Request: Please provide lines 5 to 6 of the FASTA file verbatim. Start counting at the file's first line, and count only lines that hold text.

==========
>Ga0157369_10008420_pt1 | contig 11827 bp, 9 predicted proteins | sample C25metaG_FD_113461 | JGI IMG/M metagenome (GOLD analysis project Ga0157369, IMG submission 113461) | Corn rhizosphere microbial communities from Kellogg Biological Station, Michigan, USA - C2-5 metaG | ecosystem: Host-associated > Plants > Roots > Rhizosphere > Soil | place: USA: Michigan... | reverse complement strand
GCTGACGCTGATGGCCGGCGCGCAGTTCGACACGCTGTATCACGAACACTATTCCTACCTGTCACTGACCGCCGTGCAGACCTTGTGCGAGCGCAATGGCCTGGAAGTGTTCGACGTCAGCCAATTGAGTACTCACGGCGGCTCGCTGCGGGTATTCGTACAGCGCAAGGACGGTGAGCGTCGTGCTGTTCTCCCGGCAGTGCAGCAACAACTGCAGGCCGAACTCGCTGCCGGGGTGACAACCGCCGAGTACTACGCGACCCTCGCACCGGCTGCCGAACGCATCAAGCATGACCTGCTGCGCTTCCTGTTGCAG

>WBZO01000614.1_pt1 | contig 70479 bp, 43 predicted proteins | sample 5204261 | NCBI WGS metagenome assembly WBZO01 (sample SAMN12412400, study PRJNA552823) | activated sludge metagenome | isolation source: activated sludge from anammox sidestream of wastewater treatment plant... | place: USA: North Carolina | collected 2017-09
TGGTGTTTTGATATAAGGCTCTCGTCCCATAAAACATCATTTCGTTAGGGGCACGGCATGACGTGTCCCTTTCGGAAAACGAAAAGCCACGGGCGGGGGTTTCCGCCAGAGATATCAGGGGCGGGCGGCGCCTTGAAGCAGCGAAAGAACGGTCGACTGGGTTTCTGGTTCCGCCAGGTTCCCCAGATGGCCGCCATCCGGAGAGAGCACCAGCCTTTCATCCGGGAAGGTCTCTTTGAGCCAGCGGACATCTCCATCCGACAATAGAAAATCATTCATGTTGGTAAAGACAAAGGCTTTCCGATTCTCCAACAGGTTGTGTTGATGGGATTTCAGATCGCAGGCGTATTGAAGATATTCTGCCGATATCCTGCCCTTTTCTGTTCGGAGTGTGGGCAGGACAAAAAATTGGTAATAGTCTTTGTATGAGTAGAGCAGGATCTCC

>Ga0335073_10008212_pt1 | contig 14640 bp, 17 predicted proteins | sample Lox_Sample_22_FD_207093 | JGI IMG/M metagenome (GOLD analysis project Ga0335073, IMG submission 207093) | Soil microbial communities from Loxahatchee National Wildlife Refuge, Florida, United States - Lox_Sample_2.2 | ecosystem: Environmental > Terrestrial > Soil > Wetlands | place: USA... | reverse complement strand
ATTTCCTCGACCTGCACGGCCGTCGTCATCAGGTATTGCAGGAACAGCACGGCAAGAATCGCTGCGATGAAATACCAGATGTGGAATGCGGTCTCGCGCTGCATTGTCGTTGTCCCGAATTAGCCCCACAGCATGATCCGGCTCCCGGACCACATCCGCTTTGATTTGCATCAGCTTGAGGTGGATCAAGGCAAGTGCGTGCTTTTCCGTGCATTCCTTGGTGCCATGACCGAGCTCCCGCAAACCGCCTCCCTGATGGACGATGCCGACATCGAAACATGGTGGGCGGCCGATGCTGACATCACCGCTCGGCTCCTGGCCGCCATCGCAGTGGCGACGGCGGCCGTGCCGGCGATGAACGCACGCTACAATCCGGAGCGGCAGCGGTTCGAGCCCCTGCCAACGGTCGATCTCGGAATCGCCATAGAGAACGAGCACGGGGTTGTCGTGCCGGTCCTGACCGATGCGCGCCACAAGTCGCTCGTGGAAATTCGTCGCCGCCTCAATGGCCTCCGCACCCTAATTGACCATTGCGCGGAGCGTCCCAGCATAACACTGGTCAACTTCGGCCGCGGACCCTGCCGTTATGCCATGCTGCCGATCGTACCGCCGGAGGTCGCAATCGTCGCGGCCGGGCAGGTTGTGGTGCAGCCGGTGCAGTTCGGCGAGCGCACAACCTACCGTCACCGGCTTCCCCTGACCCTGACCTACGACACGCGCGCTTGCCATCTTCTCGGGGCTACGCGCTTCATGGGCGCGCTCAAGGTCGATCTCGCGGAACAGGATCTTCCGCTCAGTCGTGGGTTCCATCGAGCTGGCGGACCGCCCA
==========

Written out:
>Ga0335073_10008212_pt1 | contig 14640 bp, 17 predicted proteins | sample Lox_Sample_22_FD_207093 | JGI IMG/M metagenome (GOLD analysis project Ga0335073, IMG submission 207093) | Soil microbial communities from Loxahatchee National Wildlife Refuge, Florida, United States - Lox_Sample_2.2 | ecosystem: Environmental > Terrestrial > Soil > Wetlands | place: USA... | reverse complement strand
ATTTCCTCGACCTGCACGGCCGTCGTCATCAGGTATTGCAGGAACAGCACGGCAAGAATCGCTGCGATGAAATACCAGATGTGGAATGCGGTCTCGCGCTGCATTGTCGTTGTCCCGAATTAGCCCCACAGCATGATCCGGCTCCCGGACCACATCCGCTTTGATTTGCATCAGCTTGAGGTGGATCAAGGCAAGTGCGTGCTTTTCCGTGCATTCCTTGGTGCCATGACCGAGCTCCCGCAAACCGCCTCCCTGATGGACGATGCCGACATCGAAACATGGTGGGCGGCCGATGCTGACATCACCGCTCGGCTCCTGGCCGCCATCGCAGTGGCGACGGCGGCCGTGCCGGCGATGAACGCACGCTACAATCCGGAGCGGCAGCGGTTCGAGCCCCTGCCAACGGTCGATCTCGGAATCGCCATAGAGAACGAGCACGGGGTTGTCGTGCCGGTCCTGACCGATGCGCGCCACAAGTCGCTCGTGGAAATTCGTCGCCGCCTCAATGGCCTCCGCACCCTAATTGACCATTGCGCGGAGCGTCCCAGCATAACACTGGTCAACTTCGGCCGCGGACCCTGCCGTTATGCCATGCTGCCGATCGTACCGCCGGAGGTCGCAATCGTCGCGGCCGGGCAGGTTGTGGTGCAGCCGGTGCAGTTCGGCGAGCGCACAACCTACCGTCACCGGCTTCCCCTGACCCTGACCTACGACACGCGCGCTTGCCATCTTCTCGGGGCTACGCGCTTCATGGGCGCGCTCAAGGTCGATCTCGCGGAACAGGATCTTCCGCTCAGTCGTGGGTTCCATCGAGCTGGCGGACCGCCCA